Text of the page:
Dr. Andrew Huebner
Professor of Modern U.S. History
College of Arts and Sciences
Dr. Andrew Huebner, professor of Modern U.S. History, was awarded a National Endowment for the Humanities (NEH) Public Scholars Grant to support his current book project, titled “Buffalo Soldiers and the Making of United States Empire, 1866–1917.” As Dr. Huebner describes the project:
“This book tells the story of the first Black regiments in the history of the US regular army, from their creation in 1866 to American intervention in the First World War. It recovers the critical role of Black regulars (or ‘buffalo soldiers’) in spreading US empire to the West, Caribbean, and Pacific. Yet as agents of state authority, those men often became targets of white supremacy, and when targeted by racist attacks, they could become exemplars of resistance—most consequentially in 1917 in Houston, Texas. A rebellion of Black soldiers against police brutality there led to the largest murder trial in US history and nineteen executions, hastening relegation of the four Black regiments to menial, peripheral tasks. The rise and fall of the Black regular testifies to a durable contradiction of American life, one of ongoing and urgent concern for the humanities: that a country so dependent upon people of color for national aggrandizement only unevenly offers them justice and safety.”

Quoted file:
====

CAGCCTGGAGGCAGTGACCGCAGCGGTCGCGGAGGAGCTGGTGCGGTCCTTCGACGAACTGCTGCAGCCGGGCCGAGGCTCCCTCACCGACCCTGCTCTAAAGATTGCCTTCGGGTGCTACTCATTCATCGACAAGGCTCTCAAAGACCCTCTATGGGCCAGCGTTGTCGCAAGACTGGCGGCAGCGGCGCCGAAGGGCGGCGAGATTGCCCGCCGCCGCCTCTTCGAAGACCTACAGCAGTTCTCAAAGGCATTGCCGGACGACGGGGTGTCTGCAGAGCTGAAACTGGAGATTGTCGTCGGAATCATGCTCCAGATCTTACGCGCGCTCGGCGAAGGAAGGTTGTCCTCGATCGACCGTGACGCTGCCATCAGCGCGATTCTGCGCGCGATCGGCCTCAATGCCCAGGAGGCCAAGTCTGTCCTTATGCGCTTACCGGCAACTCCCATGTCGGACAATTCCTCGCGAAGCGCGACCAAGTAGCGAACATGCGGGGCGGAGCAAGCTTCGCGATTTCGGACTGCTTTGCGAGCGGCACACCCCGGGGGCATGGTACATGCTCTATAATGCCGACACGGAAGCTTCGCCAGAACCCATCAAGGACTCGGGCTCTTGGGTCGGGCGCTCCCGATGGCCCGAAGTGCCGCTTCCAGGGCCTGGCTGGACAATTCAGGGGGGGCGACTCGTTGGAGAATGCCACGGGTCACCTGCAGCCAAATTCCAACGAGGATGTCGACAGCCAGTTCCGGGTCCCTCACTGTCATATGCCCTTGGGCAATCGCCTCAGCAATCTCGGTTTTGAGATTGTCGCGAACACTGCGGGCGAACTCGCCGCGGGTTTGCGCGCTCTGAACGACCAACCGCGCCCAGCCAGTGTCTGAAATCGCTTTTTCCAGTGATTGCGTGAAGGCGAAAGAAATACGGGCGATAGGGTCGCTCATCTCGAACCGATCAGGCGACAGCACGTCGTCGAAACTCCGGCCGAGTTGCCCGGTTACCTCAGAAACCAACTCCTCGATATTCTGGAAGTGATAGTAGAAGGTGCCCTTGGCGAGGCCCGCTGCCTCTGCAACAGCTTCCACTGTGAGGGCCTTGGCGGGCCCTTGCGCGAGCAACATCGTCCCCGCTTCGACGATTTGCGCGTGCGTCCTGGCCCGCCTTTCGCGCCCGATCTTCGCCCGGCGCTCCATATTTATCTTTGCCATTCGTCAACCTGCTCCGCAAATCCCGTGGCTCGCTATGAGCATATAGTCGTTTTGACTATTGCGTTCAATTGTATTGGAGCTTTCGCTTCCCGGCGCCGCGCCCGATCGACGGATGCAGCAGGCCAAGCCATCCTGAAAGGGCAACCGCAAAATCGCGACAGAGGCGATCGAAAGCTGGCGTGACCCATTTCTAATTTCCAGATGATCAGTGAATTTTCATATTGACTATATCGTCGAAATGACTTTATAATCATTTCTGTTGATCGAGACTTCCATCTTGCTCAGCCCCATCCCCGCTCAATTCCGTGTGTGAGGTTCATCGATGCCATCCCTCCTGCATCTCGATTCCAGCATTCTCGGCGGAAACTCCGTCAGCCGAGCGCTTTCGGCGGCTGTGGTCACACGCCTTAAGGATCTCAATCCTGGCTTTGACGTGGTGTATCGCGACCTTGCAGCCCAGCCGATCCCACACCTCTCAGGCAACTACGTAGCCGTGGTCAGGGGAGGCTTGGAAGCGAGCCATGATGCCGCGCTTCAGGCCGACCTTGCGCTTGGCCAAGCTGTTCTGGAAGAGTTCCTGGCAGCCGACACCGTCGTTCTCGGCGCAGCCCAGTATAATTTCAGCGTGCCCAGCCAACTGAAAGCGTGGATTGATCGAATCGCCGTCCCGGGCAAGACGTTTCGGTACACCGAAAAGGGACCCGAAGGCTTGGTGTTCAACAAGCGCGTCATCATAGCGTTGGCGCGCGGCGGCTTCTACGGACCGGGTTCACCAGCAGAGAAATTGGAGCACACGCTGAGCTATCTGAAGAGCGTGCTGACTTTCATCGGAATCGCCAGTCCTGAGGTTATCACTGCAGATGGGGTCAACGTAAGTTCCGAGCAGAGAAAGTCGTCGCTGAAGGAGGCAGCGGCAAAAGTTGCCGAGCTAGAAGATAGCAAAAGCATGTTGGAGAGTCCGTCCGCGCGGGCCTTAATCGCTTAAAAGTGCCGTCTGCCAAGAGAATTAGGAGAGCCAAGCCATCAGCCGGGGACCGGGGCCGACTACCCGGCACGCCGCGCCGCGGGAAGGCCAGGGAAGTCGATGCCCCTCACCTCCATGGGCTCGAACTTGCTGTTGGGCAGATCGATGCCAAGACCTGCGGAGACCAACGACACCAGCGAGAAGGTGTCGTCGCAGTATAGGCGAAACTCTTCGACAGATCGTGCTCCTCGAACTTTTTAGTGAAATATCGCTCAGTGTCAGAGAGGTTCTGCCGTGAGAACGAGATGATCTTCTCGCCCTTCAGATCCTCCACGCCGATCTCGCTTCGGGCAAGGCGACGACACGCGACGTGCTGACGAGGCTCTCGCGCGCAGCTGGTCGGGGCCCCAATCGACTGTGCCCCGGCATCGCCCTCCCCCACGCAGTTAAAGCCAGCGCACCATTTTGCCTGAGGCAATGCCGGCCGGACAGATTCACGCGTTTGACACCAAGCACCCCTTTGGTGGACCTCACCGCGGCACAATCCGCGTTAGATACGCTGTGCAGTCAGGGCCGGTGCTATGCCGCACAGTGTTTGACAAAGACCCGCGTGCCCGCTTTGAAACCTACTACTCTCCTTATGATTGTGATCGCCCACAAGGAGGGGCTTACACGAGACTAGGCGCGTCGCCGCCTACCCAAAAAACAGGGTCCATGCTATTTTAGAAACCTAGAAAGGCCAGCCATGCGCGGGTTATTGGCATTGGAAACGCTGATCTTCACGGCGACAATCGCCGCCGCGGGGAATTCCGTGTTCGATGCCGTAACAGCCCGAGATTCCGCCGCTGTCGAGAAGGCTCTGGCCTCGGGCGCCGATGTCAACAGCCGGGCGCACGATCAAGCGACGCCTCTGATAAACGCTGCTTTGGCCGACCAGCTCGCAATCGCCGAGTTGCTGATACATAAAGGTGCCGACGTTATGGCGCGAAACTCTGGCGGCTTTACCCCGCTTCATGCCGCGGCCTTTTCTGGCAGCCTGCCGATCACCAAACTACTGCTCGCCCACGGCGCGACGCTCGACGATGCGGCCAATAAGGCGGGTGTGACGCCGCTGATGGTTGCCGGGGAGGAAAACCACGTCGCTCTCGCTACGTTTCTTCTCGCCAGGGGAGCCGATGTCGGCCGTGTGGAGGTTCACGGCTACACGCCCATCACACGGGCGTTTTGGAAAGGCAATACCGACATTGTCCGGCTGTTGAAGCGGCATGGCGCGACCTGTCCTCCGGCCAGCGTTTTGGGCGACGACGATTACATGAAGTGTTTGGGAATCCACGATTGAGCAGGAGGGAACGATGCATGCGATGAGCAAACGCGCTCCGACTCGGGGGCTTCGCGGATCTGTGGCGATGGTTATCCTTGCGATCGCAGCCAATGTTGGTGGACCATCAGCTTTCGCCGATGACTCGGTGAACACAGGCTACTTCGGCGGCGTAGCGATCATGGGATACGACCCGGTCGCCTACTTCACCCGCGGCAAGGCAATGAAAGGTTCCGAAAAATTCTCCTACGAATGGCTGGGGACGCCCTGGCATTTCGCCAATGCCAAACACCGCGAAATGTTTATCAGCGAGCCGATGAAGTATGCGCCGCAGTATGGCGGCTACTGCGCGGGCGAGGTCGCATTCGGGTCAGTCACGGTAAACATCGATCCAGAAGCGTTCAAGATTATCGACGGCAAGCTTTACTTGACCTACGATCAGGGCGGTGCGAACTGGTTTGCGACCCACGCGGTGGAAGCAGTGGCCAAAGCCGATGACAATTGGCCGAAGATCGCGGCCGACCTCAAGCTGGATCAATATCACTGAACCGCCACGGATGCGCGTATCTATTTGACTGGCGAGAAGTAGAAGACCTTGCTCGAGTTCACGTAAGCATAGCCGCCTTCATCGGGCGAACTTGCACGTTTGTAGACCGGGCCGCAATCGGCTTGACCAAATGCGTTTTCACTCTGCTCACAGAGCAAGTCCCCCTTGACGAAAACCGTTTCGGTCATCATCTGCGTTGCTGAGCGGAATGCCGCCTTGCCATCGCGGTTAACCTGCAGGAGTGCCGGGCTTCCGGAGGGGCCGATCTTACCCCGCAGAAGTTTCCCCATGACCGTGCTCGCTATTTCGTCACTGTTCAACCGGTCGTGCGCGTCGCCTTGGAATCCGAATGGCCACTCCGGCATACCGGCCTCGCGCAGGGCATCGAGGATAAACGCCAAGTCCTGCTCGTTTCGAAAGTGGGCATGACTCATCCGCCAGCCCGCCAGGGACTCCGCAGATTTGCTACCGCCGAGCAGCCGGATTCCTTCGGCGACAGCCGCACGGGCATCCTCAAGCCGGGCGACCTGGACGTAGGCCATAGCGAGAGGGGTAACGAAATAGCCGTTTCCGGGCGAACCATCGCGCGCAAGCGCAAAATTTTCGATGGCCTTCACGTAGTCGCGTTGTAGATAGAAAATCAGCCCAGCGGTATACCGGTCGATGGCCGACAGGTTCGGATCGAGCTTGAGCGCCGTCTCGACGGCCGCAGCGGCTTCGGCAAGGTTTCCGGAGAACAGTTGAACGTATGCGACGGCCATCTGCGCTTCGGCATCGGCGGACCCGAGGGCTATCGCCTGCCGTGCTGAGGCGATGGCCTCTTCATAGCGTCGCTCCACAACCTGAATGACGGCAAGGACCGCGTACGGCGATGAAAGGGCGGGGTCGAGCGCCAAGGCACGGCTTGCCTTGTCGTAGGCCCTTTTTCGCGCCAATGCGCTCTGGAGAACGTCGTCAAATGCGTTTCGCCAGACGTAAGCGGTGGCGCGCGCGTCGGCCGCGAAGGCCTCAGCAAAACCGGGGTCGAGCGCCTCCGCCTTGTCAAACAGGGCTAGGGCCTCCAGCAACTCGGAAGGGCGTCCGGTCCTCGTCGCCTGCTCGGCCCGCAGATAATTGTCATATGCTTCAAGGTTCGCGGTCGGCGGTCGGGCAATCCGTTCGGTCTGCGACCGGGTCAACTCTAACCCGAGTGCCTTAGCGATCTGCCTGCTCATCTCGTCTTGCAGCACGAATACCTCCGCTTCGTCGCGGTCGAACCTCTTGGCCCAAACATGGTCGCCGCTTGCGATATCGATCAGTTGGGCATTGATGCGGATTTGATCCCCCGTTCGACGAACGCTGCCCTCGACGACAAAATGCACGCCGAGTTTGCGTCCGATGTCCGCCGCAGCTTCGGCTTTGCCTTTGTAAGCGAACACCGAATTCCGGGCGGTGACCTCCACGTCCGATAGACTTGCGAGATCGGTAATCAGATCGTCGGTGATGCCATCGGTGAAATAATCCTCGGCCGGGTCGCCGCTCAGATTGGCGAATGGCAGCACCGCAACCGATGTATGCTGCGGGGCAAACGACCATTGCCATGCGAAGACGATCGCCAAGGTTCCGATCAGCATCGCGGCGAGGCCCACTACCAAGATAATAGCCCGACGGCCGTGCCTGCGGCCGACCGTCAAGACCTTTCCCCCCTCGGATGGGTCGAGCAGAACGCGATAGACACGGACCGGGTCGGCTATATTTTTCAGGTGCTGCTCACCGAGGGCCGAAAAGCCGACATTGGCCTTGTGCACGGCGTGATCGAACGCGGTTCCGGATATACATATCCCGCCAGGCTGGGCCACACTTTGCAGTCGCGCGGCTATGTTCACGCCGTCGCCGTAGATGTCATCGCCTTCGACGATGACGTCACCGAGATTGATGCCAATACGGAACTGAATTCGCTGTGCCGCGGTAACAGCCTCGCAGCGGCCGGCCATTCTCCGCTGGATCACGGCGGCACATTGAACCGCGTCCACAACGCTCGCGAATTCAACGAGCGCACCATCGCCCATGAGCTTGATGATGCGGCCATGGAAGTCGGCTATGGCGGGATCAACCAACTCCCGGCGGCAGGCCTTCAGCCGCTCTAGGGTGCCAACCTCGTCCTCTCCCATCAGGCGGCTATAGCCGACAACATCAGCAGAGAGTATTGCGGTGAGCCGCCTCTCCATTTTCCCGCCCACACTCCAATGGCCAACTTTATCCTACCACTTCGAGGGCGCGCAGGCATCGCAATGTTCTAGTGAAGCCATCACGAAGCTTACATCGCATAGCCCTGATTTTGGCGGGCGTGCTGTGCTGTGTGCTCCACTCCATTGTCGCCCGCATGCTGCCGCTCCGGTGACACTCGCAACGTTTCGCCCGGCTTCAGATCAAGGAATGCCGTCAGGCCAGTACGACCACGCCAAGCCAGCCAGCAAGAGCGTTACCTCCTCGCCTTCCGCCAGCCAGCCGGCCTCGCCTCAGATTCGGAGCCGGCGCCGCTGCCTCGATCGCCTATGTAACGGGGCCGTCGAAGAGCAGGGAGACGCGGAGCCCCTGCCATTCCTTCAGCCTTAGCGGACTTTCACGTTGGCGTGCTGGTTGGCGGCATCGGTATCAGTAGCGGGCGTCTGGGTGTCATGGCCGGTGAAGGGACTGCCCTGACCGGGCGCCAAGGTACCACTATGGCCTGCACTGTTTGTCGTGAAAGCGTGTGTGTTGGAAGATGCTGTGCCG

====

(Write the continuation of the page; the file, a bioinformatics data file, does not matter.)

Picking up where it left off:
Dr. Huebner will receive $60,000 across 12 months as he completes the project, which began in January 2024. When complete, “Buffalo Soldiers” will appear with Liveright/W.W. Norton.